Area(s) of Expertise
Anemia induced by iron deficiency is one of the most prevalent nutritional disorders in the world. Most people obtain nutritional iron predominantly from plants. Our research focuses on understanding the molecular mechanisms that plants use to uptake, transport, and utilize iron, and respond to low iron conditions.
We use genomics, molecular biology, and genetics to identify root-specific transcriptional responses that regulate physiological alterations associated with iron deprivation in the model plant, Arabidopsis thaliana. Our work resulted in the first whole-genome, high-resolution transcriptional profile of iron deficiency in the root, and led to the identification of two regulatory genes that play a key role in how plants respond to low iron conditions.
Our continued efforts are focused on identifying additional iron deficiency response regulators and their corresponding gene targets, with the long-term goal of elucidating gene regulatory networks involved in plant iron homeostasis. Ultimately this information may lead to the generation of crops with increased nutritional content and increased yield when grown in poor soils.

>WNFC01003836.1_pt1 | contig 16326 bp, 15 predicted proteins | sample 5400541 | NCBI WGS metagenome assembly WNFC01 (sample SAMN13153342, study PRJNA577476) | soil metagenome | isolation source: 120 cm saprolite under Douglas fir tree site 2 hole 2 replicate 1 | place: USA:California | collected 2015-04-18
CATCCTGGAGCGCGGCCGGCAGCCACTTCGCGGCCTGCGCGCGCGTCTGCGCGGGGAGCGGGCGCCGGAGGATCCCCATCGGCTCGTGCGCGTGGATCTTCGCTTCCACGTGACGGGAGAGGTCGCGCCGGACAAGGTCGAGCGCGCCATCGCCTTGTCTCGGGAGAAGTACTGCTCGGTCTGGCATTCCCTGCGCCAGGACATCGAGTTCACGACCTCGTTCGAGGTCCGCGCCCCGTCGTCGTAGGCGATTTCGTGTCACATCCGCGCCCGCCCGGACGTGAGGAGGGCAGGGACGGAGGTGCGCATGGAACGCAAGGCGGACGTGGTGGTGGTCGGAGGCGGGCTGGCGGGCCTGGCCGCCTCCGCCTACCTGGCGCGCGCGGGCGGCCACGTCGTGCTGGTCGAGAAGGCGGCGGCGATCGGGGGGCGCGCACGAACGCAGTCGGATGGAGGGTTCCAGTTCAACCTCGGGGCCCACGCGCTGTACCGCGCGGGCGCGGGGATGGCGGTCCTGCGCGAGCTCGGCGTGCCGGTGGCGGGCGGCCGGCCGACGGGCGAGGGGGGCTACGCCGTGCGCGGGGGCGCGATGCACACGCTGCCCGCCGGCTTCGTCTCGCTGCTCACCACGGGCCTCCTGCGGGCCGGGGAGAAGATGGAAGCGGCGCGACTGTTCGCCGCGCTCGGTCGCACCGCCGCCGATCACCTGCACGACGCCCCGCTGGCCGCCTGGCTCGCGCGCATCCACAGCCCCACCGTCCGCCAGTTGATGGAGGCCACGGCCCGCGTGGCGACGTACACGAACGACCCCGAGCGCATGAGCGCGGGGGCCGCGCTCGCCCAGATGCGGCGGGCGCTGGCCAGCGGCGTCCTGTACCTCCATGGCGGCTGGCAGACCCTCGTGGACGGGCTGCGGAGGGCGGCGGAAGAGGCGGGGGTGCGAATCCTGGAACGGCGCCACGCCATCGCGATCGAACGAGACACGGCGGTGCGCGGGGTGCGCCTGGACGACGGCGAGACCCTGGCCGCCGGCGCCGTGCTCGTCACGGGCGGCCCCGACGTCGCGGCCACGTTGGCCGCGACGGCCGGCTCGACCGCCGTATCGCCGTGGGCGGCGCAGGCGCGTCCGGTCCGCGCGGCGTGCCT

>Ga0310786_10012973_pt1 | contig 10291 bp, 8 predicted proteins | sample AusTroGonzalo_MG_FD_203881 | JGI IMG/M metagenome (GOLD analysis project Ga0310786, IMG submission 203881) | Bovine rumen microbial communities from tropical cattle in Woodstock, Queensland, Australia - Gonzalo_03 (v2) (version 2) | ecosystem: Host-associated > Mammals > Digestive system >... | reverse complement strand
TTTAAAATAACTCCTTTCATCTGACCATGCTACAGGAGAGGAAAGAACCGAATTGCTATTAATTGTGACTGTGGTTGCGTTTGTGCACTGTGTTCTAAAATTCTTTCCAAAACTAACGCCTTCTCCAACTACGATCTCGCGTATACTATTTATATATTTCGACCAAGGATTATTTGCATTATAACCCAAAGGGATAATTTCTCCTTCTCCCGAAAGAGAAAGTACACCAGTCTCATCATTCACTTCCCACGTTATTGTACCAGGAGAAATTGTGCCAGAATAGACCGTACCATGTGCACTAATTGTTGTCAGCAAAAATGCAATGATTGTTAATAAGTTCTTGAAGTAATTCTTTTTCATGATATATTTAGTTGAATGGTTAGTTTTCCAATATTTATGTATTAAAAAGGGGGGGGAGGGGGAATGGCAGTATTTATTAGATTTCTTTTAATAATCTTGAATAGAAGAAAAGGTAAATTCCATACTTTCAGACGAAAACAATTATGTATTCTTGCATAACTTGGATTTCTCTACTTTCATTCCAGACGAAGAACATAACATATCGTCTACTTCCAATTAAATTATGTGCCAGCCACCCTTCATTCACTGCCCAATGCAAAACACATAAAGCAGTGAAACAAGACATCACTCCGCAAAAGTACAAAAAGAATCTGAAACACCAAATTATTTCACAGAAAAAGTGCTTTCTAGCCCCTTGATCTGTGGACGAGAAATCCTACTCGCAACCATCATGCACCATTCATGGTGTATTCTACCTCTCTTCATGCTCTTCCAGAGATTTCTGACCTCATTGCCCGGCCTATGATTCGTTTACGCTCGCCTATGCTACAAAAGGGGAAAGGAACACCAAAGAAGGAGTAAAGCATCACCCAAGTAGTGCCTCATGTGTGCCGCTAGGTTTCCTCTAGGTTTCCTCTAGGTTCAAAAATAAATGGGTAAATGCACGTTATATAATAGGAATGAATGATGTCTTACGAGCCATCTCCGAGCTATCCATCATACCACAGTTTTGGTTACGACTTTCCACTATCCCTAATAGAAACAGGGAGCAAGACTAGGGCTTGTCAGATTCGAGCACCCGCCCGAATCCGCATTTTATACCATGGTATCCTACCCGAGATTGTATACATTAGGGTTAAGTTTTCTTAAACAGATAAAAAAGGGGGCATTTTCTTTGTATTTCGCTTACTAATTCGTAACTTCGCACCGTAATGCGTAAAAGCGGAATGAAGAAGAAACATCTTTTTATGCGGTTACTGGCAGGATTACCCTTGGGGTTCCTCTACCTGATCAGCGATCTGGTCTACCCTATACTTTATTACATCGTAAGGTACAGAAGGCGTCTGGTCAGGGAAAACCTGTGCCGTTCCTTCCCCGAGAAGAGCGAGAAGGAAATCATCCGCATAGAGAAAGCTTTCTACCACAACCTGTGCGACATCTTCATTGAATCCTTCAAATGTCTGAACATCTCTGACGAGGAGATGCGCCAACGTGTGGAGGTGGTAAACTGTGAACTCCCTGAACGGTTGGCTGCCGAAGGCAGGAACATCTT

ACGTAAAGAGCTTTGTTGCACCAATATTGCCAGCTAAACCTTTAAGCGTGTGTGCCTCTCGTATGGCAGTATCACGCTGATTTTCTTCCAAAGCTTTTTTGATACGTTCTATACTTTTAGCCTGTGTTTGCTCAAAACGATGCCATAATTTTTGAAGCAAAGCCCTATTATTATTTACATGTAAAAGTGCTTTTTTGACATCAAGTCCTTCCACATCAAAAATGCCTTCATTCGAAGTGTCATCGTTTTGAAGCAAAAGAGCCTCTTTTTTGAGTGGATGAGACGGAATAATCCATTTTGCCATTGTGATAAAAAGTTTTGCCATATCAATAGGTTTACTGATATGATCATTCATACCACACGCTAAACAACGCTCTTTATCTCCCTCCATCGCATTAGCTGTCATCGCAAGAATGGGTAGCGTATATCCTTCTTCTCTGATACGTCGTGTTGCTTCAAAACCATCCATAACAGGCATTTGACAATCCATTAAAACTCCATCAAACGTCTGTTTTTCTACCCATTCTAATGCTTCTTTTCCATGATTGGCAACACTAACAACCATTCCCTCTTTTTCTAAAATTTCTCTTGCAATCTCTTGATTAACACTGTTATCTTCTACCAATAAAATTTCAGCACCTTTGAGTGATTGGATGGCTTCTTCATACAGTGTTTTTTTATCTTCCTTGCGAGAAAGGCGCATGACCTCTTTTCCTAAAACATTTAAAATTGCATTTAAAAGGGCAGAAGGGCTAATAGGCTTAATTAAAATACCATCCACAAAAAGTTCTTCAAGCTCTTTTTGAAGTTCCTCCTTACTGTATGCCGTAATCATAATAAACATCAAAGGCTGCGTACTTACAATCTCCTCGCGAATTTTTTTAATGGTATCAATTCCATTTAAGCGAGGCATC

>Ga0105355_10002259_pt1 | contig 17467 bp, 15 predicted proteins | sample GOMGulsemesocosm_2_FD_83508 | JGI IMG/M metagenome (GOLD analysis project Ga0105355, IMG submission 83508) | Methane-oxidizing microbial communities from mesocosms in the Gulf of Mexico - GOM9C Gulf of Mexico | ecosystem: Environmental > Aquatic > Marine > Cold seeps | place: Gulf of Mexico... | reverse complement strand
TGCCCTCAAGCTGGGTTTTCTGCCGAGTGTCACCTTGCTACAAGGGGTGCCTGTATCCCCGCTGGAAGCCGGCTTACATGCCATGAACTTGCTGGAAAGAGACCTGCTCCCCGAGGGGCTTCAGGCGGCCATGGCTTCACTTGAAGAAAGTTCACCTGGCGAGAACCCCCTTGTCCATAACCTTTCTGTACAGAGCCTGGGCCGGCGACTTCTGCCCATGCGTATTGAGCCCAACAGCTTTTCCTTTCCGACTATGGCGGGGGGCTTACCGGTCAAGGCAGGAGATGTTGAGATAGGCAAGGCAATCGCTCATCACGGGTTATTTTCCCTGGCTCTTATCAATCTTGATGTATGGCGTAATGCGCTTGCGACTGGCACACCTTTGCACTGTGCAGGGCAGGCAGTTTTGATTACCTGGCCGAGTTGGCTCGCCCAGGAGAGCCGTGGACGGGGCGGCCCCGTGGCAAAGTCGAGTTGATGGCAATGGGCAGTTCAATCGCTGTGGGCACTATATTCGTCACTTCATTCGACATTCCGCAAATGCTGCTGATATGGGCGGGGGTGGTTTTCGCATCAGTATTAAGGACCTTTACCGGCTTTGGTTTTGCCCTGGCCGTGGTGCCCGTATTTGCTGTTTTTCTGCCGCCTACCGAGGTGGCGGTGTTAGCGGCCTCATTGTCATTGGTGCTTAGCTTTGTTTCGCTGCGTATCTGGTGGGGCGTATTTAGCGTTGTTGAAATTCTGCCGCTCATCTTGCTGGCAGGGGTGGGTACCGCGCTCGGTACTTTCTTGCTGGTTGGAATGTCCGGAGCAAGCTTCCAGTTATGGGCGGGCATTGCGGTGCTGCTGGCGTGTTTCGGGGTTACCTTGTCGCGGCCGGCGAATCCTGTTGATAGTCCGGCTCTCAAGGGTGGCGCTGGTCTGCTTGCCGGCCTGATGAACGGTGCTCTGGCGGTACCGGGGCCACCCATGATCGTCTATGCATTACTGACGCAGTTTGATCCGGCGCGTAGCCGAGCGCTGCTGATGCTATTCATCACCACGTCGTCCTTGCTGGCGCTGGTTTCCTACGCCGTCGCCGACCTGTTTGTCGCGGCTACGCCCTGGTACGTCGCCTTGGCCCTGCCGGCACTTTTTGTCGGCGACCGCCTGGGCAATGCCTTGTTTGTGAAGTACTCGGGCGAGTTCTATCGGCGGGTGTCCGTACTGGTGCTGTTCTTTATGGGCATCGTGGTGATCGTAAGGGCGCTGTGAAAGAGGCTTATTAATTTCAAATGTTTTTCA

- Plant Physiology (PB 421)
- The E3 ligase BRUTUS facilitates degradation of VOZ1/2 transcription factors (2018)
- More than meets the eye: emergent properties of transcription factors networks in arabidopsis (2017)
- Further insight into BRUTUS domain composition and functionality (2016)
- Clustering and differential alignment algorithm: Identification of early stage regulators in the Arabidopsis thaliana iron deficiency response (2015)
- Iron-binding E3 ligase mediates iron response in plants by targeting basic helix-loop-helix transcription factors (2015)
- Chromate alters root system architecture and activates expression of genes involved in iron homeostasis and signaling in Arabidopsis thaliana (2014)
- Fixating on metals: New insights into the role of metals in nodulation and symbiotic nitrogen fixation (2014)
- Ironing out the issues: Integrated approaches to understanding iron homeostasis in plants (2013)
Ph.D., Molecular Genetics, University of Georgia (2005)
B.S., Biology, University of North Carolina, Chapel Hill (1998)